Conventional or Commercial Loan on my Quadplex?

6 Replies

Hey guys,

I am now shopping around for lending on the Quadplex. On the podcasts I hear conventional vs. commercial and understand the pros and cons of both.

I am wondering what you guys are doing. This is my first Quadplex and everyone I am talking to about a conventional loan needs 25-30%. Should I do a commercial loan even though the rates are generally higher?

Thanks

Pat, my view is, if possible do a conventional loan. You can’t get cheaper rates than right now. Most commercial loans tend to be higher rates and on ballon terms. I have used commercial financing for years, and have spent this year looking for quality long term hold property I can lock in for 15 or 30 year rates.

@Pat Peri commercial loan will require 20%-25% down payment as well. If you can qualify to a conventional loan, there is only one reason I can think of to go commercial ovar conventional and that is that a commercial loan will be against an LLC while a conventional loan will require your personal name.

The question you need to ask yourself is does it worth it to get a reduced return for that LLC protection?

@Joseph Gozlan that makes sense. Eventually once I own more than one I would like to place it into the LLC.

Originally posted by @Pat Peri :

Hey guys,

I am now shopping around for lending on the Quadplex. On the podcasts I hear conventional vs. commercial and understand the pros and cons of both.

I am wondering what you guys are doing. This is my first Quadplex and everyone I am talking to about a conventional loan needs 25-30%. Should I do a commercial loan even though the rates are generally higher?

Thanks

 @Pat Peri: Pat, this is a residential property - 4units or less is residential, 5 units or more is commercial. You will not be able to get a commercial loan on this. Anyway, why would you want to? The terms for a residential loan are far better - better interest rate, longer amortization period, lower down payment.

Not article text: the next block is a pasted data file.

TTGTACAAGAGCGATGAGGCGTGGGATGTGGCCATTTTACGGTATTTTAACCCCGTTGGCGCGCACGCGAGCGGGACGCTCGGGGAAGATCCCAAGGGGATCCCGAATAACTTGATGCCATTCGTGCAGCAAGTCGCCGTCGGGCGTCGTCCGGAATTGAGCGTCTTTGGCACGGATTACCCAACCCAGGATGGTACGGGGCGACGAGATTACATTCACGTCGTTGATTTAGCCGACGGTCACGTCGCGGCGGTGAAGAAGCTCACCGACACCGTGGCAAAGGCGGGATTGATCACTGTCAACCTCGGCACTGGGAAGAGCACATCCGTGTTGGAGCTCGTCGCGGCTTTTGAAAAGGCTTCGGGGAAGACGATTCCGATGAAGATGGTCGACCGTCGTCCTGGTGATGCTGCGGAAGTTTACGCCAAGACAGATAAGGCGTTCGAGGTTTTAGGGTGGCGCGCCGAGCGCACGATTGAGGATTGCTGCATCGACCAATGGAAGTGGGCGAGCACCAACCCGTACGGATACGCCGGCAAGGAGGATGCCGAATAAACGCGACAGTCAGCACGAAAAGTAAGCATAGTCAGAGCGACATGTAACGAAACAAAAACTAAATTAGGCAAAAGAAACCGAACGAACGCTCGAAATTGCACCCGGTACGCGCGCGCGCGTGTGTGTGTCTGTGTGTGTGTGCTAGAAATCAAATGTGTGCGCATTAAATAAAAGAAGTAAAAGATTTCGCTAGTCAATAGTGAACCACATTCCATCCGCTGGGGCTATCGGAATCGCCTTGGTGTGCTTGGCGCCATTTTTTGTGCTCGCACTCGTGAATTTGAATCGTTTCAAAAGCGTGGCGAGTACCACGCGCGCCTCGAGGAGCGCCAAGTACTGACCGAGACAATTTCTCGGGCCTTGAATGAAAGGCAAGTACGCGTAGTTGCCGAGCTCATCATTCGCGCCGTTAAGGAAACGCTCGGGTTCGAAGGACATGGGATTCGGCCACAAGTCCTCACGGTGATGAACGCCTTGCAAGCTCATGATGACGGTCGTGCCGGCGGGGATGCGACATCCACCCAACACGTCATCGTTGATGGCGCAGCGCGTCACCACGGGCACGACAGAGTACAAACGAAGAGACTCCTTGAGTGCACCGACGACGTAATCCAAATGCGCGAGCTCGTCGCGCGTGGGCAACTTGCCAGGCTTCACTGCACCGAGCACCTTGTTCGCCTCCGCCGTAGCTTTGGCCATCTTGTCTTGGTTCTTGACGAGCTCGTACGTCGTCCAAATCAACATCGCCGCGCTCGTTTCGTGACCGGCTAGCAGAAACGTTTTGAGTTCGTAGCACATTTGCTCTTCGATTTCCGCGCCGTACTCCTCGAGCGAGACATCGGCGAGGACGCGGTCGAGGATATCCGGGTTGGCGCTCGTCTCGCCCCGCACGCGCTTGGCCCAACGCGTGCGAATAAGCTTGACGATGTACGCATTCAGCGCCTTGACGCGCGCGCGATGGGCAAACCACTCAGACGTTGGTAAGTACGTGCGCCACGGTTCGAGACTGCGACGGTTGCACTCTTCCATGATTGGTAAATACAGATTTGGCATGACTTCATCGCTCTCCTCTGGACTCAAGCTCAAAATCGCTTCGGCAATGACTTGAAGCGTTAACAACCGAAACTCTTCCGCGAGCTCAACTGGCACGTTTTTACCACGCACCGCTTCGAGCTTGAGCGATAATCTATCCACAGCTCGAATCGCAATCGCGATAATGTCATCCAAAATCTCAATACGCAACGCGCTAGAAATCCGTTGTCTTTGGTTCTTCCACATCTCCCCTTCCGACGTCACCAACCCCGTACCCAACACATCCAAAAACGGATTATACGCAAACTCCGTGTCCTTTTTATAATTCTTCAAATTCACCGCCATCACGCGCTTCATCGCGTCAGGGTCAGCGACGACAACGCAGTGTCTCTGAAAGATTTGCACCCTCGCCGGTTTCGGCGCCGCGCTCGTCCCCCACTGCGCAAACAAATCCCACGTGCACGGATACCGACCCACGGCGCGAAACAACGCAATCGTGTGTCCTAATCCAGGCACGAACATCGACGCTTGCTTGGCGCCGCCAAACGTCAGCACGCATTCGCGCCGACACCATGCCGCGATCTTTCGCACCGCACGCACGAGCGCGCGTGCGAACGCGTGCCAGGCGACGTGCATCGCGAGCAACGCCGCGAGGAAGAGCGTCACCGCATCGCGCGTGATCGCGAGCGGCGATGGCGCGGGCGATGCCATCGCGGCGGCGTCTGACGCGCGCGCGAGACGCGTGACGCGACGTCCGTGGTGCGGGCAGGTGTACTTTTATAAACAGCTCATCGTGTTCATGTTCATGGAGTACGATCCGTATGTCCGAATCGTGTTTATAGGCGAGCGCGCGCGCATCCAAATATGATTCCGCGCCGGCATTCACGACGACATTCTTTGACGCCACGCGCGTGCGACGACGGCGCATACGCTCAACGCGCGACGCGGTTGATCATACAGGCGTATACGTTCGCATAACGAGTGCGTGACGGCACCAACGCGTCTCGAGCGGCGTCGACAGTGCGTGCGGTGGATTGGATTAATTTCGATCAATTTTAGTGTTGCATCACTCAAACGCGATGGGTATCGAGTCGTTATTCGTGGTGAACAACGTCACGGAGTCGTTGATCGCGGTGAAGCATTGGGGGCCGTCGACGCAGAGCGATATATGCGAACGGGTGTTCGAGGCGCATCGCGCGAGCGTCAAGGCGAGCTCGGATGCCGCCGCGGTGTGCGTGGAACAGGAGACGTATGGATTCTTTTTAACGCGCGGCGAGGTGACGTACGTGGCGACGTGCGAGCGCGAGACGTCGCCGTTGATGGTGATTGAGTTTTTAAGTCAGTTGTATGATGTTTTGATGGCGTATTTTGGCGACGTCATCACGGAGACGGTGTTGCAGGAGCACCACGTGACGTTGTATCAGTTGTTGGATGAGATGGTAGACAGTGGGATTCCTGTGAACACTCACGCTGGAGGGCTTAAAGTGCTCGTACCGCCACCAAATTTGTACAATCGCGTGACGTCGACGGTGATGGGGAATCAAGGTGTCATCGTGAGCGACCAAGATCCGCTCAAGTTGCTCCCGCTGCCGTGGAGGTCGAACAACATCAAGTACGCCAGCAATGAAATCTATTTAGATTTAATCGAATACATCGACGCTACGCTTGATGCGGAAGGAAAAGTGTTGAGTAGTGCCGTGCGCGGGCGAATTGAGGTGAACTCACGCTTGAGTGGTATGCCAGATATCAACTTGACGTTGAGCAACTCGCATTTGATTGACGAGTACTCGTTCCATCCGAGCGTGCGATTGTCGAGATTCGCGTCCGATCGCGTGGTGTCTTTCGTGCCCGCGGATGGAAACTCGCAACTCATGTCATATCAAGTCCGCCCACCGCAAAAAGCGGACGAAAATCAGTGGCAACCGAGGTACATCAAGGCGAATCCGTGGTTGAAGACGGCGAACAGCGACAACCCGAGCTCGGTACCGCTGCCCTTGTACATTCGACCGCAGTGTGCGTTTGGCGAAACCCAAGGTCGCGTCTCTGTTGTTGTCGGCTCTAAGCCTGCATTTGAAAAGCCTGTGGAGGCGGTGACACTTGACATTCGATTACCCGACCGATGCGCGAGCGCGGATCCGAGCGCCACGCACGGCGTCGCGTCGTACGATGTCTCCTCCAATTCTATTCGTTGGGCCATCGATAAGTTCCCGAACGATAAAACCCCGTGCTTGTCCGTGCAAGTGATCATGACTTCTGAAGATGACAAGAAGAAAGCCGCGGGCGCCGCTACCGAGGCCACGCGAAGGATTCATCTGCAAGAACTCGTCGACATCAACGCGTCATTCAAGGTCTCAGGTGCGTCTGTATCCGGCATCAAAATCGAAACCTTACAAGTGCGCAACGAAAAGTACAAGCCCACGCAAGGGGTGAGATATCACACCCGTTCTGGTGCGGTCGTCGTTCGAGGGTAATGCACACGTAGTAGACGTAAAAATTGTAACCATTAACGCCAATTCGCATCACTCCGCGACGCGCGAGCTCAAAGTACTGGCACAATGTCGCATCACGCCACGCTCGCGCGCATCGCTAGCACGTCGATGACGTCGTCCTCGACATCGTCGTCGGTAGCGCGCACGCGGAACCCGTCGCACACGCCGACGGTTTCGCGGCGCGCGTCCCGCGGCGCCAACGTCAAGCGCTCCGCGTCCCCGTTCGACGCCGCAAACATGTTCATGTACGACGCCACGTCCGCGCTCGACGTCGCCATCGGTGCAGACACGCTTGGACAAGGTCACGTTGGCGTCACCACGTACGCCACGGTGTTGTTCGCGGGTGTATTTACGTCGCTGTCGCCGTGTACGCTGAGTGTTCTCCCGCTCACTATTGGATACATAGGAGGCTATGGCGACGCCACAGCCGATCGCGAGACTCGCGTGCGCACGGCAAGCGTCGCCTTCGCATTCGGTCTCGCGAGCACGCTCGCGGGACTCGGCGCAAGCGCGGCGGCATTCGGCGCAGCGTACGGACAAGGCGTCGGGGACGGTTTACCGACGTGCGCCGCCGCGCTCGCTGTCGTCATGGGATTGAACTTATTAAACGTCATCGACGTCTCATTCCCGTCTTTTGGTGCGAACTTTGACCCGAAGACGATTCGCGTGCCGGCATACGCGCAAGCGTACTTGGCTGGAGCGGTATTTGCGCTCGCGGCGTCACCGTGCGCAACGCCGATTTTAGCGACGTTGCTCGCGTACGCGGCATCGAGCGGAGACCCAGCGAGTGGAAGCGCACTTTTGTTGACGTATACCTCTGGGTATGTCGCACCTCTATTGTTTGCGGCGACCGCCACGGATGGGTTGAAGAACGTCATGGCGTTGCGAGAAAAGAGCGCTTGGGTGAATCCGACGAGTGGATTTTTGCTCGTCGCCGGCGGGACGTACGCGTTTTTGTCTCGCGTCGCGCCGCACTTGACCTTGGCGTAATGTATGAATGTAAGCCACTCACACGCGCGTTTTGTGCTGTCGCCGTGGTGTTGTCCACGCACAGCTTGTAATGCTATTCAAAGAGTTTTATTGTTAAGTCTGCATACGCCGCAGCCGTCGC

@Pat Peri : I'm financing a 4-plex right now. Conventional residential financing is a pretty big win, almost anyway you slice it. 

The only drawback is, like you mentioned, you may be required to put down 30% (not 20-25 that you might get from a portfolio lender) because it's a quad and non-owner occupied.

On the plus side, you get a 30-year fully amortized, fixed-rate loan at rock-bottom rates, as opposed to a 10 year term with a 25 year amortization. And you don't have to call a bunch of lenders one-by-one. Just hop onto zillow mortgages, and search and sort to find the best one that day.

The issue with not being able to put the loan against an LLC is only kind-off an issue. If you will initially be purchasing it in your own name, you can finance it just fine with a residential loan. What many people do is transfer the property to an LLC after the loan is closed. Technically, the lender could "call" the loan due immediately, because it's technically a transfer, however i hear it's very rare, and I've never heard of it happening to anyone (that's probably worth a separate post to the forums just to make sure!)

The one other benefit that I didn't see anyone else mention is that conventional loans are usually non-recourse, whereas many portfolio lenders will only do recourse loans.

Hope that helps!

James

Updated 3 months ago

People are finding this post in the archives, and finding it helpful, so I'd like to make an important correction: What I said about residential loans being non-recourse only applies to a few states, like CA (where I live.) In MOST states, residential mortgages will be full-recourse. Sorry for the incorrect info!

All good points mentioned above. We have found that thorough research and understanding of the various types of lending out there allows you to fit a particular property/deal to a particular type of lending that best suits it. If I come across a small multifamily that needs rehab and I need to move quickly on, national hard money lenders can work well for that. Patch of Land, RCN Capital, Lima One, Corevest are just some of the big players out there that only look at your credit score (no DTI or income), mandate you hold it in an entity (LLC, etc), and can underwrite within two or three weeks. Is there a cost for this flexibility? Of course. But if factored in on the front end, and strictly for use in acquiring and repositioning a property so that you can rehab, lease up, and season in preparation for refi’ing on to permanent debt service, a 1-2 year interest only product has its place in the market. Another point that I rarely hear mentioned, is that commercial loans keep mortgages off of your personal balance sheet. This can be a factor depending on your situation, but in mine, going through a drawn out underwriting process everytime I buy a property is just annoying. Constant calls to my full time employer for employment verification, hard queries to my (and my wife’s) credit report (the wonders of community property states), etc etc. The point is there is something to be said for keeping the real estate business separate from your personal financial life on paper. So that when you go to get a new car, those rental properties don’t potentially affect your ability to qualify. Just something to consider that I don’t often hear people take note of.

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